There was no immediate sign the two events were linked and some Iranian officials blamed the crash on a technical fault on the plane. But the cause of the disaster remained unclear, with Ukrainian authorities seeming unsure of the initial Iranian explanations on Wednesday.
The Boeing 737-800 airliner bound for Kyiv took off at 6:12 a.m. from Tehran’s Imam Homeini International Airport but got into trouble just two minutes into the flight, according to flight trackers.
Footage aired on Iranian television and released by the Iranian Red Crescent showed the plane’s wreckage scattered across a field in small fragments. Iranian officials told state media there was no chance anyone survived.
Ukraine’s Foreign Minister Vadym Prystaiko said among the dead, 82 were Iranian and 68 were Canadian citizens. Eleven Ukrainians were killed, among them the airliner’s nine crew members, he said. Ten other passengers were from Sweden, four from Afghanistan, three from Germany and three from Britain, according to the minister.
Mansour Darajati, an official at Tehran’s governor’s office, however, told Iranian state media that the number of Iranians killed in the crash was around 140. It is possible that many of the victims held dual passports.
A flight manifest released by the airline showed there had been at least 25 children on board, including several under the age of 10.
Ukraine’s President Volodymyr Zelenskiy broke off a visit to Oman on learning of the news, issuing a statement to express his condolences to the friends and families of those killed.
It is unclear what caused the crash and speculation almost immediately arose that it could be linked somehow to the overnight missile crisis. Some speculated the plane was accidentally shot down by Iranian air defenses on alert for possible retaliation from the United States.
Iranian authorities, however, quickly said the plane had suffered an engine fire due to a technical problem and rejected that it could have been struck by a missile.
“The engine had caught fire. If the reason of the crash was missile, then it would explode in the sky. But the fire was in the plane engine and the pilot’s attempt to control the plane was unsuccessful,” Qassim Biniaz, a communications chief at the Iranian Ministry of Roads and Transport, told the state news agency IRNA.
Ukraine’s embassy in Tehran initially issued a statement confirming the Iranian version that it had been an engine fire but then later deleted it. And over the course of the day, Ukrainian officials began saying it was too early to rule anything out.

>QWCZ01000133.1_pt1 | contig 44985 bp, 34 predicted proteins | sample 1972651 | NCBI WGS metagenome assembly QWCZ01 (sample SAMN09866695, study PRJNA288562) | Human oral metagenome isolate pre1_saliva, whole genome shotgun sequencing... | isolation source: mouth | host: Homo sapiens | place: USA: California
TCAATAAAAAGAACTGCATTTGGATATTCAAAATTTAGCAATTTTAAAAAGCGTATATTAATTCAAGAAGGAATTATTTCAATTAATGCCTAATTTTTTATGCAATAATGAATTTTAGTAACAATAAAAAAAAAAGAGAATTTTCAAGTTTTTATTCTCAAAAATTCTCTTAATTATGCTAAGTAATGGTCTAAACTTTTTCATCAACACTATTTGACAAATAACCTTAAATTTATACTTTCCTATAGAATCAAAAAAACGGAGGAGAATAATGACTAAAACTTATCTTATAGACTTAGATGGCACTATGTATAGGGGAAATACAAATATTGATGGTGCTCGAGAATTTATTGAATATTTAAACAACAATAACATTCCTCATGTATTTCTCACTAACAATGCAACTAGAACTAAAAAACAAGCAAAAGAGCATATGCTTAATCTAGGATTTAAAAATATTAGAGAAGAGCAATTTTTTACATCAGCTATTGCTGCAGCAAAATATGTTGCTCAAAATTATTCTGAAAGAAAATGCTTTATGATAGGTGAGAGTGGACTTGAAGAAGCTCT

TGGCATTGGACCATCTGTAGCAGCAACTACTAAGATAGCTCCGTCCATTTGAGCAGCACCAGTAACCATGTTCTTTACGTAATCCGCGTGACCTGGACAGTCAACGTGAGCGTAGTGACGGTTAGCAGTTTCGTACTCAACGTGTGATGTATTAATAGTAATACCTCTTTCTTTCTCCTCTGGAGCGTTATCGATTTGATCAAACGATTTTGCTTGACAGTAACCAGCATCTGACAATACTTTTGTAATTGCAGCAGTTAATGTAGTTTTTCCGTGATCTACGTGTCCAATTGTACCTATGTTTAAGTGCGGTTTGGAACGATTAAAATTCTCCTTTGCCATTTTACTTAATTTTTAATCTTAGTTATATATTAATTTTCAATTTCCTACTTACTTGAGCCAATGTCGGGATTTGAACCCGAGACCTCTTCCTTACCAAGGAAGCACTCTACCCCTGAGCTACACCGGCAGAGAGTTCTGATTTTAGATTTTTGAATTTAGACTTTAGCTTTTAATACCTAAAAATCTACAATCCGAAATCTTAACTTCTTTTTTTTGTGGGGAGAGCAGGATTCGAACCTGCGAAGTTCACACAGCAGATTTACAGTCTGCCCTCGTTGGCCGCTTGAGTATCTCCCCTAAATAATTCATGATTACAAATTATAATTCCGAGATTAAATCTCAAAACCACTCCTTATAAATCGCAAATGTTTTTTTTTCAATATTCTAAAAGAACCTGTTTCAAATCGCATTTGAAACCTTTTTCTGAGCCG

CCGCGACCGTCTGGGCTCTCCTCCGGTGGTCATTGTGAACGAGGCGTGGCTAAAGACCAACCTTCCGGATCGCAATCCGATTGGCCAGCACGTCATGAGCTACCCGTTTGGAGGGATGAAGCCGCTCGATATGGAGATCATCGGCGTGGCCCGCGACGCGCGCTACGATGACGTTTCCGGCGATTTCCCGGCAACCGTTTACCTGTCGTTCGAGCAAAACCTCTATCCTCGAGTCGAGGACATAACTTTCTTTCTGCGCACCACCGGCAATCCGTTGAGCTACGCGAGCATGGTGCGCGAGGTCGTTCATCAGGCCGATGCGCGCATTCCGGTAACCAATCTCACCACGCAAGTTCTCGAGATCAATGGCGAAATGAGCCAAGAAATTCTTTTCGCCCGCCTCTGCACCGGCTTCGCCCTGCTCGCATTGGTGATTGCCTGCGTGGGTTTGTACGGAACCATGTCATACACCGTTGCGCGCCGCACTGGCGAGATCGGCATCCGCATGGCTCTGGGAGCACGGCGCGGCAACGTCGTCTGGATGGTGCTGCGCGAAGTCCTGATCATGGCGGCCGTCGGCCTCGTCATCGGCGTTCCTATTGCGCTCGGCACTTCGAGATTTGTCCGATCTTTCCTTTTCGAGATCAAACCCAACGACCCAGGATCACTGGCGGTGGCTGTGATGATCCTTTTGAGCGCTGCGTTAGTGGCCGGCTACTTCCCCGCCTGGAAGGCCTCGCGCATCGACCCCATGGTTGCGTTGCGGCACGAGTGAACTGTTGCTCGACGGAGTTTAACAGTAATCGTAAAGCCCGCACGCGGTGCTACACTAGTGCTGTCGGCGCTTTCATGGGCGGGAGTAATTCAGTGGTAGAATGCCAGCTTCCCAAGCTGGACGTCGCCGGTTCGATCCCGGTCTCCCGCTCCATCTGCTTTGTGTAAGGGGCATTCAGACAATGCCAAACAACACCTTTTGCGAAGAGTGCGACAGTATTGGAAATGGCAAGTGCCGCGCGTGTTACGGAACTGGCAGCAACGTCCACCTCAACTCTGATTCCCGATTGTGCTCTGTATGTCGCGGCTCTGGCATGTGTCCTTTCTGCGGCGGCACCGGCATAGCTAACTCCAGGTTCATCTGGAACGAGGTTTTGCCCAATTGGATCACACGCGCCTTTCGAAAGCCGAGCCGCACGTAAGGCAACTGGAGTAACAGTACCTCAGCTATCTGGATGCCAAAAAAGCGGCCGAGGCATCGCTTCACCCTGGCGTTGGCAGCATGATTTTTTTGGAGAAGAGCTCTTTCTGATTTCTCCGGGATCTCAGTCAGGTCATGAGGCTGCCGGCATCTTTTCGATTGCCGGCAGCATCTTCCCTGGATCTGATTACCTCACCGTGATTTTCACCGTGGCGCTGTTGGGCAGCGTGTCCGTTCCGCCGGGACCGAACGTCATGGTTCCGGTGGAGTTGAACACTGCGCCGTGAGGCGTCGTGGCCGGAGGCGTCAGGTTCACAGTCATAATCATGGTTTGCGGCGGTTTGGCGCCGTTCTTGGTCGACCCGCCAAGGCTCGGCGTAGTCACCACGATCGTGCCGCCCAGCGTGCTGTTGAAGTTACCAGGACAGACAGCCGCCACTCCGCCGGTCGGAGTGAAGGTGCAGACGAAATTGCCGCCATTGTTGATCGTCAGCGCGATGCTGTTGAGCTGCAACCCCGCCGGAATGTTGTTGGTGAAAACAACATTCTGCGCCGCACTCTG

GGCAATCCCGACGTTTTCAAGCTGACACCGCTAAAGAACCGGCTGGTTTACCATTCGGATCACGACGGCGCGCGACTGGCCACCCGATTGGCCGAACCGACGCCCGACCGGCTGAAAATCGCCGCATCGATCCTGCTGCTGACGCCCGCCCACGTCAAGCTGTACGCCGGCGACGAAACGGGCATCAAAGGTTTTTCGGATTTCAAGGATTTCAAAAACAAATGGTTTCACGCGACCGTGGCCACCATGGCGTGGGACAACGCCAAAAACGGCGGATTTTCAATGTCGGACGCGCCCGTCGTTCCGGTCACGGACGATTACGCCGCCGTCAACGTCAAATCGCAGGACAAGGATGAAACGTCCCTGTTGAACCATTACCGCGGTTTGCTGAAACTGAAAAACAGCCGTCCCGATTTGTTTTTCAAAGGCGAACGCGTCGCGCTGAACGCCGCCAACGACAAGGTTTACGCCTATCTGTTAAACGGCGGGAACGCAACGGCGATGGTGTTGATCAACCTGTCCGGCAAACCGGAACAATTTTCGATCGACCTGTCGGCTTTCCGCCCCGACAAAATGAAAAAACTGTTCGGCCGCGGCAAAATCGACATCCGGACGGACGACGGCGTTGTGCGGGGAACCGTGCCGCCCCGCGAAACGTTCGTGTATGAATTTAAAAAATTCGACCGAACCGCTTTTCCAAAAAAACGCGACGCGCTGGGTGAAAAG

Asked at a briefing in Kyiv about the possibility that the plane might have been accidentally shot down, Ukraine’s Prime Minister Oleksiy Honcharuk cautioned against speculation and asked people to wait for the results of the official investigation.
“All possible versions of what happened must be examined,” Zelenskiy wrote in a Facebook post.
Iran has said it is investigating and on Wednesday the plane’s “black box” flight recorder was found, Iranian state TV said.
But the head of Iran’s Civil Aviation Authority, Ali Abedzadeh, told the semi-official Mehr News Agency that Iran would not hand over the box to Boeing for analysis and said it had not yet been decided to which country it would be given.
The plane’s flight data stopped abruptly two minutes after take-off, the flight tracker Flightradar 24 showed. Abedzadeh said the pilot had not contacted the airport control tower to alert it of any problem and that so far there was no indication of any technical problems with the plane.
At a press conference in Kyiv, Ukraine International Airlines’ executives said the plane was built in 2016 and had been one of the best in their fleet. Its most recent scheduled service was two days ago, they said.
The crew was highly experienced, according to the executives; the captain, Volodymyr Gaponenko, had 11,600 flying hours, mostly spent on 737 aircraft, Ihor Sosnovsky, the airline’s vice president of operations, told reporters. His two co-pilots also had several thousand hours flying the same planes, he said.
“Given the crew’s experience, error probability is minimal. We do not even consider such a chance,” Sosnovsky said. According to the airlines, this is the first fatal crash since its founding in 1992.
The aircraft that crashed Wednesday, however, is not a Max, but a 737 Next Gen — an earlier model that has a generally strong safety record. The 737 Next Gen does not have the software investigators linked to the fatal 737 Max crashes.
“We are aware of the media reports out of Iran and we are gathering more information,” Boeing said in a statement Wednesday to ABC News.
Following the crash, several major airlines announced they would avoid Iranian airspace in light of the tensions there. Air France, Lufthansa, KLM, Malaysian Airlines and Taiwan’s largest carrier, China Airways, said they ordered their flights to take alternate routes to avoid flying over Iran and Iraq. Air Canada and Singapore airways said they had also altered their flight plans.
The Federal Aviation Authority on Tuesday prohibited U.S. carriers from flying over Iran, Iraq, the Persian Gulf and the Gulf of Oman, and the Russian national aviation authority on Wednesday recommended the same.
Officials with the International Air Transport Association said they were “deeply saddened” by the news of the crash.
“Our thoughts and condolences go out to the families & friends of those 180 souls who have lost their lives,” officials with the global airline organization posted on Twitter.
ABC News’ Alexandra Faul and Marc Nathanson contributed to this report.